13 May 2013 ~ 0 Comments

Toward “Land” or Toward “Sea”? The High-Speed Railway and China’s Grand Strategy

Looking for substantive geostrategic analysis by a top Chinese scholar? Read on!

Wu Zhengyu, Toward ‘Land’ or Toward ‘Sea’? The High-Speed Railway and China’s Grand Strategy,” Naval War College Review 66.3 (Summer 2013): 53-65.

China’s maritime development having come up against pressures and challenges in recent years, the concept of “strategic hedging”—that is, pursuit of and investment in policies meant to protect the nation against the effects of geopolitical and economic uncertainty—has emerged. One of its most important proponents is Gao Bai, an ethnic Chinese professor of sociology at Duke University (in Durham, North Carolina) and the author of the article “The High-Speed Railway and China’s Grand Strategy in the 21st Century” (高铁与中国21世纪大战略). Professor Gao believes that the 2008 global financial crisis and the return, through its own strategic adjustment, of the United States to the Asia-Pacific region mean that China’s “blue-water strategy” has come to an end. The financial crisis severely battered China’s export market, which will be difficult to restore even after the crisis has subsided. America’s return to the Asia-Pacific region has not only complicated China’s situation in its own neighborhood but made East Asian economic integration more difficult to achieve. As Professor Gao points out, because China’s economic transformation cannot be achieved in the short term, the nation must find a new way out—and a high-speed rail provides a realistic way to break through the current impasse.

The development of a high-speed rail has the potential not only to promote the integration of Eurasian economies but to prevent a reversal of globalization and gain time for China’s domestic economic restructuring. A high-speed rail could also represent a hedging strategy, leading to a more favorable position for China in the global arena. Professor Gao stresses that such a project, a land/sea hybrid in nature, offers a measure of freedom of strategic choice: if a problem arises on the maritime front, China can develop westward and dedicate itself to the integration of Eurasian economies; if difficulties emerge on the Eurasian landmass, China can turn eastward, dedicating itself to the integration of Asian-Pacific economies. It is no exaggeration to say that the importance of Professor Gao’s article is on a level well beyond that of a high-speed rail in itself. The strategy that he advocates is essentially related not only to China’s present dilemma but at the same time to China’s strategic choices into the foreseeable future.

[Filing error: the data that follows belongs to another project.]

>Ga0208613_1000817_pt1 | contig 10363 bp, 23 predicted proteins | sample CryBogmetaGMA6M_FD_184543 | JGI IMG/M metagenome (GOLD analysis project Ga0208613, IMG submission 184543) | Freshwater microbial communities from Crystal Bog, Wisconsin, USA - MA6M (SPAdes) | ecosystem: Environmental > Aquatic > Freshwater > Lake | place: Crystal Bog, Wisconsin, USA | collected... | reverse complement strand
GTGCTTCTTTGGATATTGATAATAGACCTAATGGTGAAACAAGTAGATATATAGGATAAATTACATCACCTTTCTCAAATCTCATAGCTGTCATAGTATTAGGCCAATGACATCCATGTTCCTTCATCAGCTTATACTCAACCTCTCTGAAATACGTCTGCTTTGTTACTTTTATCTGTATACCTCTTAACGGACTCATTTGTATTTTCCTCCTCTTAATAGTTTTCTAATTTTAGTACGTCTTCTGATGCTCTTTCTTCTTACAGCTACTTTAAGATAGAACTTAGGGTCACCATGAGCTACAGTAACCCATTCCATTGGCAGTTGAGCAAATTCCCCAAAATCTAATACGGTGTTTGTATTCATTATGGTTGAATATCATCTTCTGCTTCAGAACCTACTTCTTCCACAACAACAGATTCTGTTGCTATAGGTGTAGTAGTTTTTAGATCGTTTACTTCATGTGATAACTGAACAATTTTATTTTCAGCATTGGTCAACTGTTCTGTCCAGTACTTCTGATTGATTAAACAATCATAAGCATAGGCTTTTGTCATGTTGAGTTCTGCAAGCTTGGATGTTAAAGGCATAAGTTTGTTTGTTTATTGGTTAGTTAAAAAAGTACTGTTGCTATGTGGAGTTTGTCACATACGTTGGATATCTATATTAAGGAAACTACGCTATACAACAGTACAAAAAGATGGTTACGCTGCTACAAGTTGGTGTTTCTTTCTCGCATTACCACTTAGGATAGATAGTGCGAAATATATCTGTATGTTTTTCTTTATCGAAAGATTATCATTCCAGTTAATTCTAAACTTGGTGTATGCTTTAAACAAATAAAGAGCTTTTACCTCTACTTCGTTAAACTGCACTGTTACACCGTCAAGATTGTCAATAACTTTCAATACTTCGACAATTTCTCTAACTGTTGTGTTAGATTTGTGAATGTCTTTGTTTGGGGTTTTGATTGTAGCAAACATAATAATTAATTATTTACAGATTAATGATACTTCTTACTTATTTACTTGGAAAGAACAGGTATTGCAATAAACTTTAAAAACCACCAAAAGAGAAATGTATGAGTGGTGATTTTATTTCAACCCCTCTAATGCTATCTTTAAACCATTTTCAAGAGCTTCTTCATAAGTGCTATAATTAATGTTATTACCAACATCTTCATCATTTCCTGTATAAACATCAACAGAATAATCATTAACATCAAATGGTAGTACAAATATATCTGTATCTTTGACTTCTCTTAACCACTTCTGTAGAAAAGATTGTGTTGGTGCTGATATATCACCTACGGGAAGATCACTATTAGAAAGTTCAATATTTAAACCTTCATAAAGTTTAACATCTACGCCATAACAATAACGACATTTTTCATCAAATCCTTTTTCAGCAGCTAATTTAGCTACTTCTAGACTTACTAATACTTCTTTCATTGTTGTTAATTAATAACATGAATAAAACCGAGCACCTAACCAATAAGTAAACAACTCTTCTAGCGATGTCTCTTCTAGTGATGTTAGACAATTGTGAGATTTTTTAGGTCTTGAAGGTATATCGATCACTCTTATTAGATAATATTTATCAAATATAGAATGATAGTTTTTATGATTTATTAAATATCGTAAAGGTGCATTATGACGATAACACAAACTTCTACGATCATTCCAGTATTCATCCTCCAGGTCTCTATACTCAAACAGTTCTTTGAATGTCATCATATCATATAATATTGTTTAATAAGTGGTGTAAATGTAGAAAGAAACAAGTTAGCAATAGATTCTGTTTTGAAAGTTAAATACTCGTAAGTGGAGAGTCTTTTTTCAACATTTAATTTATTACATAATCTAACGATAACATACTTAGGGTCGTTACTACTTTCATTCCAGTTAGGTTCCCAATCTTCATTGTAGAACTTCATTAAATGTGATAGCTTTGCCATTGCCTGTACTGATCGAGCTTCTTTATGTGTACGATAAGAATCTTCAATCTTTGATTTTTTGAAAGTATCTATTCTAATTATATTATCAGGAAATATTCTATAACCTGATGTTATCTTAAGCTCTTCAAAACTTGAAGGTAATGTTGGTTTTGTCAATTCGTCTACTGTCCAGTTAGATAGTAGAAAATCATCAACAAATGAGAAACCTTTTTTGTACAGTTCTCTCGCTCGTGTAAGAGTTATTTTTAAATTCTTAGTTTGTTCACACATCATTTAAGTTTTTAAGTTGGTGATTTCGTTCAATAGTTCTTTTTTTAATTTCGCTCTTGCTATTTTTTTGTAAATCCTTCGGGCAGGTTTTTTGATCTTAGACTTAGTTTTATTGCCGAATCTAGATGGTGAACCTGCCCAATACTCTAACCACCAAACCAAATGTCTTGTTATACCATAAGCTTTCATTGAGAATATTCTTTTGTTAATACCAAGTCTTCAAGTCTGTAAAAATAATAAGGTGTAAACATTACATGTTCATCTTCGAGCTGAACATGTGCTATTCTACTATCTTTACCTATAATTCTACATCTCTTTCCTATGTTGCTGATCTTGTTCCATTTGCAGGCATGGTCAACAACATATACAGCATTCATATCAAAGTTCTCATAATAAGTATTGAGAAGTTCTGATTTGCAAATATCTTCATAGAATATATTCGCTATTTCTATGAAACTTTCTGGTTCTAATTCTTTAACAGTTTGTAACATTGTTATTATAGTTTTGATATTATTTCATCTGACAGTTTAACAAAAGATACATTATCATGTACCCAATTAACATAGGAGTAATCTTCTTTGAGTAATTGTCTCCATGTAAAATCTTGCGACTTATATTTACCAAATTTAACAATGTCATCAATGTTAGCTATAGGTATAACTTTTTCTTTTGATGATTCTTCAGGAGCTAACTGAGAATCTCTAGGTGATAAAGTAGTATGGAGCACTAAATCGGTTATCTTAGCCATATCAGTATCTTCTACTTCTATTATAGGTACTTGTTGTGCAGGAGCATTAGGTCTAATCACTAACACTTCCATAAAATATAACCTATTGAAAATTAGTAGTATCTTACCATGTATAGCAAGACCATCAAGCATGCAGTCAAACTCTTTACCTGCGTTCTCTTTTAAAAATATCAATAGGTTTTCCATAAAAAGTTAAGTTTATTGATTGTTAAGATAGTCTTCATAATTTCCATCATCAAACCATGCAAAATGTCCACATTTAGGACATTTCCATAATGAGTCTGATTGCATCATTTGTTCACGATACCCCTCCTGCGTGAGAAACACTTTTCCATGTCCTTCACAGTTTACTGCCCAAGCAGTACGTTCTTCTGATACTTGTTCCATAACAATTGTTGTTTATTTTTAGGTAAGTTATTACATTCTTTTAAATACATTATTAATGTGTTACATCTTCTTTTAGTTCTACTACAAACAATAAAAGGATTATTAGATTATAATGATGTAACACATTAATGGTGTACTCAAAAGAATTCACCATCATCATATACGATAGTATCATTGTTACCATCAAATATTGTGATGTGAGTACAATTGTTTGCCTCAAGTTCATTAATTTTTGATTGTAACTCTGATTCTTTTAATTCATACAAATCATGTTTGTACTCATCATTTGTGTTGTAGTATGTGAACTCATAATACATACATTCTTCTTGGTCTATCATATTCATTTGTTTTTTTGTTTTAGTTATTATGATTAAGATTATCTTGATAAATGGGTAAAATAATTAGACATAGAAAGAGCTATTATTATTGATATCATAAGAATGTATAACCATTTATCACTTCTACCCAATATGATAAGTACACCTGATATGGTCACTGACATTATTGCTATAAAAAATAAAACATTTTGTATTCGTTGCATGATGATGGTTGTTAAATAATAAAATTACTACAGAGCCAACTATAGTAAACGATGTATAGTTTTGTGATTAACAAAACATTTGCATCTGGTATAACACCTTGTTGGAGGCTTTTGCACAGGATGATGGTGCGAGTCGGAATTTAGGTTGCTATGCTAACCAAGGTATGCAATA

There is no doubt that, China at the moment being under intense pressure, the hedging strategy that Professor Gao proposes is highly appealing. If this proposition really comes to fruition, for quite some time China will no doubt enjoy the enviable position of having the best of both worlds on the global political and economic stage. But the problem is that while Professor Gao’s article is principally based on the usefulness of the high-speed rail in integrating the economy of the Chinese mainland, this proposal is not as feasible as it seems at first glance; also, and more importantly, even if it were realizable, it would not help China escape its present conundrum. In modern history, the emergence and development of the railway has indeed played an important role in increasing the power of continental countries vis-à-vis maritime countries. However, this does not mean that we must see the importance of the railway as unquestionable. In actuality, though more than a hundred years have passed since the emergence of the railway, the Chinese “heartland” mentioned by Professor Gao (he borrowed it from Halford Mackinder’s Democratic Ideals and Reality) is still a relatively backward region. Since there exists no substantial “generation gap” between the high-speed rail and its existing precursor, the modern railway, it is highly doubtful whether the high-speed rail really has the force to “integrate the economies of the Eurasian landmass.”

An even more important question is, Can the continental strategy with the economic integration of the Eurasian landmass as the core really live up to the strategic utility to which Gao refers? The answer to this involves three issues. First, can the continental strategy help China sidestep strategic contradictions and conflicts between China and America? Second, as a pillar in the economic integration of the Eurasian landmass, what impact will the high-speed rail have on Sino-Russian relations? Third, what are the possible strategic impacts of great Chinese inroads into Central Asia? In view of Professor Gao’s proposed strategy relating to the direction of China’s long-term development, it is necessary to explore and analyze systematically the wisdom of his hedging strategy and on this basis strive to clarify what path China should take in response to maritime pressure.

For further analysis of China’s continental versus maritime evolution and choices, see:

Andrew Erickson, Lyle Goldstein, and Carnes Lord, When Land Powers Look Seaward,” U.S. Naval Institute Proceedings, 137.4 (April 2011): 18-23.

Andrew S. Erickson and Lyle J. Goldstein, Studying History to Guide China’s Rise as a Maritime Great Power,” Harvard Asia Quarterly, Vol. 12, No. 3-4 (Winter 2010), pp. 31-38.

Andrew Erickson, Lyle Goldstein, and Carnes Lord, China Sets Sail,” The American Interest,Vol. 5, No. 5 (Summer, May/June 2010), pp. 27-34.

Andrew S. Erickson, Lyle J. Goldstein, and Carnes Lord, eds., China Goes to Sea: Maritime Transformation in Comparative Historical Perspective (Annapolis, MD: Naval Institute Press, July 2009).